In computing, **NaN**, standing for **Not a Number**, is a member of a numeric data type that can be interpreted as a value that is undefined or unrepresentable, especially in floating-point arithmetic. Systematic use of NaNs was introduced by the IEEE 754 floating-point standard in 1985, along with the representation of other non-finite quantities such as infinities.

In computer programming, a **bitwise operation** operates on a bit string, a bit array or a binary numeral at the level of its individual bits. It is a fast and simple action, basic to the higher level arithmetic operations and directly supported by the processor. Most bitwise operations are presented as two-operand instructions where the result replaces one of the input operands.

In computer science, **primitive data type** is either of the following:

In computer science, **conditional statements**, **conditional expressions** and **conditional constructs** are features of a programming language, which perform different computations or actions depending on whether a programmer-specified boolean *condition* evaluates to true or false. Apart from the case of branch predication, this is always achieved by selectively altering the control flow based on some condition.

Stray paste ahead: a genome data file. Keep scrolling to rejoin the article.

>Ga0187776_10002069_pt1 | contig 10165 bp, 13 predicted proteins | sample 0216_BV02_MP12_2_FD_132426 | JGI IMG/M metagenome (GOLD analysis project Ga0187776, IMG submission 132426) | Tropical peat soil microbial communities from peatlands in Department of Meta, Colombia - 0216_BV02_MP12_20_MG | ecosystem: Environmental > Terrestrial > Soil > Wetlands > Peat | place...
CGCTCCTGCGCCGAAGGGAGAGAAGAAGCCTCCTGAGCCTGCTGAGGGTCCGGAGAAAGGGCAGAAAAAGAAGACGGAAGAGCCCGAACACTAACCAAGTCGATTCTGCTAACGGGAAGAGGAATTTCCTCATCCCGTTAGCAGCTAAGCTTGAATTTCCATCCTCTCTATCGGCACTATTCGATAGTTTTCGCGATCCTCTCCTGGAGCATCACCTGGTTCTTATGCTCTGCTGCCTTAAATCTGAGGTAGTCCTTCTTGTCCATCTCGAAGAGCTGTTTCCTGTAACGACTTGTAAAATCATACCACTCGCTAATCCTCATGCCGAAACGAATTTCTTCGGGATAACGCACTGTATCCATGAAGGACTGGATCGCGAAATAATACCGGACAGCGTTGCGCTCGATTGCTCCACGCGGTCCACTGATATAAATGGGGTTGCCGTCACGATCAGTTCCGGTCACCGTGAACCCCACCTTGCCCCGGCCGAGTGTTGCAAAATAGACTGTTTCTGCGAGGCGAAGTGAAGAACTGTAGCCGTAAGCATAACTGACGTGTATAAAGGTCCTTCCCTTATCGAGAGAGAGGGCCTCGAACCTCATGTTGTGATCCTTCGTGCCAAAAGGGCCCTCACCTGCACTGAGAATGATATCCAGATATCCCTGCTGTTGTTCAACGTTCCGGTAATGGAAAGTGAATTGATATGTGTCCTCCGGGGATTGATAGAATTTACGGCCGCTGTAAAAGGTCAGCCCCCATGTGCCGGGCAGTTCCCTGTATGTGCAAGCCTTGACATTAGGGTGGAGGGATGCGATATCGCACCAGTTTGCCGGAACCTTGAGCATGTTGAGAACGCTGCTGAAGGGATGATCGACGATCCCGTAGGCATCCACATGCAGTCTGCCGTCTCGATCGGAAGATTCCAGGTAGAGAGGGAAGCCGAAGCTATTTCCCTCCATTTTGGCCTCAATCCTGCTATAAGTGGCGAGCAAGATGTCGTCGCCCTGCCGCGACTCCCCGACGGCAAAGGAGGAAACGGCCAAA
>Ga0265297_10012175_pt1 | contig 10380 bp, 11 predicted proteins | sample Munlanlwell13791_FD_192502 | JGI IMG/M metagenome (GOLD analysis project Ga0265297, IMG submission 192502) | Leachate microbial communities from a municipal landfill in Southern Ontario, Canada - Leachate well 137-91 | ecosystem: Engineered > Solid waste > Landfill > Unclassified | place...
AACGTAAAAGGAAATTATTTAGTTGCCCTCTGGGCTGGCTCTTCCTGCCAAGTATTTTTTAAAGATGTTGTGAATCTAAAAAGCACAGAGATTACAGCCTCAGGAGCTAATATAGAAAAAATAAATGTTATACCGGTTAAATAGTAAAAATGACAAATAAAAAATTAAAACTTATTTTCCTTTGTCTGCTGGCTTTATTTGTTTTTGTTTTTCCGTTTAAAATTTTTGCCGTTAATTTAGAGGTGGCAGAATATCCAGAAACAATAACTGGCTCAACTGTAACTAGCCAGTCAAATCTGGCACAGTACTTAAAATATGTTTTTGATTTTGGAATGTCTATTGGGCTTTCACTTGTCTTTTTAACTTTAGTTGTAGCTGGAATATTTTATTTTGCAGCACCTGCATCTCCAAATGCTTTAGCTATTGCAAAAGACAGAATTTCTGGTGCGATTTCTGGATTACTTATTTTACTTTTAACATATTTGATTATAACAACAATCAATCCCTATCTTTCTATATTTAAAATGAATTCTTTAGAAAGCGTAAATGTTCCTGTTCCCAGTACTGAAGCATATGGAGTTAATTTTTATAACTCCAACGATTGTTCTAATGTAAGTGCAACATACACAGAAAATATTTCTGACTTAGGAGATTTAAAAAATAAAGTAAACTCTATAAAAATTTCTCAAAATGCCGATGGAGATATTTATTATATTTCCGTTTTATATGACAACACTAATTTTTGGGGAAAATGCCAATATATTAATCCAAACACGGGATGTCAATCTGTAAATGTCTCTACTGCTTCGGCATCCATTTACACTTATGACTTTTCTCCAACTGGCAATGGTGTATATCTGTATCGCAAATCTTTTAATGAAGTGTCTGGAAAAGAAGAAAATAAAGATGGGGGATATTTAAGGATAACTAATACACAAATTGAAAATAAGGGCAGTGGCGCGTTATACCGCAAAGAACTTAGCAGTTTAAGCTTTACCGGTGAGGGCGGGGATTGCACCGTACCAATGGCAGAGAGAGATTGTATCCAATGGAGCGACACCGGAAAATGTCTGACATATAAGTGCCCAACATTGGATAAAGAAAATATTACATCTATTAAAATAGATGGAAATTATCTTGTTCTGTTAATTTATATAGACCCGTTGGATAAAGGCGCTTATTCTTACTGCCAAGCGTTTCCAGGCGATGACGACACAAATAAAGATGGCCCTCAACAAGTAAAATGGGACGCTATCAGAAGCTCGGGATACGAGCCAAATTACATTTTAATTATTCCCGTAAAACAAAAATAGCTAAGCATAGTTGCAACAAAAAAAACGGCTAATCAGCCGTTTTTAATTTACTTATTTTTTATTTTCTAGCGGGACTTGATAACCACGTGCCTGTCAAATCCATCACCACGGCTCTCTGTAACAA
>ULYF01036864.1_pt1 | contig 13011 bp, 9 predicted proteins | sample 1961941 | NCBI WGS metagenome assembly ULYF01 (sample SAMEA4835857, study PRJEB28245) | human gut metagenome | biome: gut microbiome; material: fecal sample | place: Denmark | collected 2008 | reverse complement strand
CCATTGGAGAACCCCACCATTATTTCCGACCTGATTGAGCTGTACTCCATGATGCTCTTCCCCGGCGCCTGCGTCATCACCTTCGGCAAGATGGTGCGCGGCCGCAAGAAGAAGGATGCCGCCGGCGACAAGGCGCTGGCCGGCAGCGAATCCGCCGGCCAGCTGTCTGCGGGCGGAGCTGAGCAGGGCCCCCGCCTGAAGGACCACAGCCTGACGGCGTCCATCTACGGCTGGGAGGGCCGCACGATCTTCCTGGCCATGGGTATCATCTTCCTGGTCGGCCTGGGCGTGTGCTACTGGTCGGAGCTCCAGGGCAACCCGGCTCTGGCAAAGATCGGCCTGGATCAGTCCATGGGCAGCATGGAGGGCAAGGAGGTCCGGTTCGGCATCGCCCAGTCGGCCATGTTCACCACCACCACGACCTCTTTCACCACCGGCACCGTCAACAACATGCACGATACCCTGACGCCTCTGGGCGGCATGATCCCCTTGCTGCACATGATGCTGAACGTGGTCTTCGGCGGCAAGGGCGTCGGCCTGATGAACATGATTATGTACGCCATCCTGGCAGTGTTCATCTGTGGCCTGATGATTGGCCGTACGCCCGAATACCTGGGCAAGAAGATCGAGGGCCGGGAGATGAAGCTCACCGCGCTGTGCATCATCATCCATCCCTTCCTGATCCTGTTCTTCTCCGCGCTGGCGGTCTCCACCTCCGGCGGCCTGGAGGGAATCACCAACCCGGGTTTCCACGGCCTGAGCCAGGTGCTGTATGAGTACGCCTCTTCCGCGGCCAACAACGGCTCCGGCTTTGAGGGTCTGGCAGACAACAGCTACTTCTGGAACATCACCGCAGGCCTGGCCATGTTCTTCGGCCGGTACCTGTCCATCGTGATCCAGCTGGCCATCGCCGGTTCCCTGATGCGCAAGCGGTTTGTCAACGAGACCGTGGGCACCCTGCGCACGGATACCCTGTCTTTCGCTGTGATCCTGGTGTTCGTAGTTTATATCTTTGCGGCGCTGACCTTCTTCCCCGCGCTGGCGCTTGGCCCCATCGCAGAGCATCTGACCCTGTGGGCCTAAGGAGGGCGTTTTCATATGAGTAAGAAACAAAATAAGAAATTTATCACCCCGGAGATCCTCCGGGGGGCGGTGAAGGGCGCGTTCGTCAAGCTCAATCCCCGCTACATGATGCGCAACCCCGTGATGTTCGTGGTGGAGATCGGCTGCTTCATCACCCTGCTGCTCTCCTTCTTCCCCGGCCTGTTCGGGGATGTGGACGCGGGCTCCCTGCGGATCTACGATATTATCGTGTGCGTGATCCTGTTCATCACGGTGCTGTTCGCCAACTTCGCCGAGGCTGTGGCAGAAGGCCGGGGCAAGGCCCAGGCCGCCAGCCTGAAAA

This is a list of operators in the C and C++ programming languages. All the operators listed exist in C++; the fourth column "Included in C", states whether an operator is also present in C. Note that C does not support operator overloading.

In computer science, **arbitrary-precision arithmetic**, also called **bignum arithmetic**, **multiple-precision arithmetic**, or sometimes **infinite-precision arithmetic**, indicates that calculations are performed on numbers whose digits of precision are limited only by the available memory of the host system. This contrasts with the faster fixed-precision arithmetic found in most arithmetic logic unit (ALU) hardware, which typically offers between 8 and 64 bits of precision.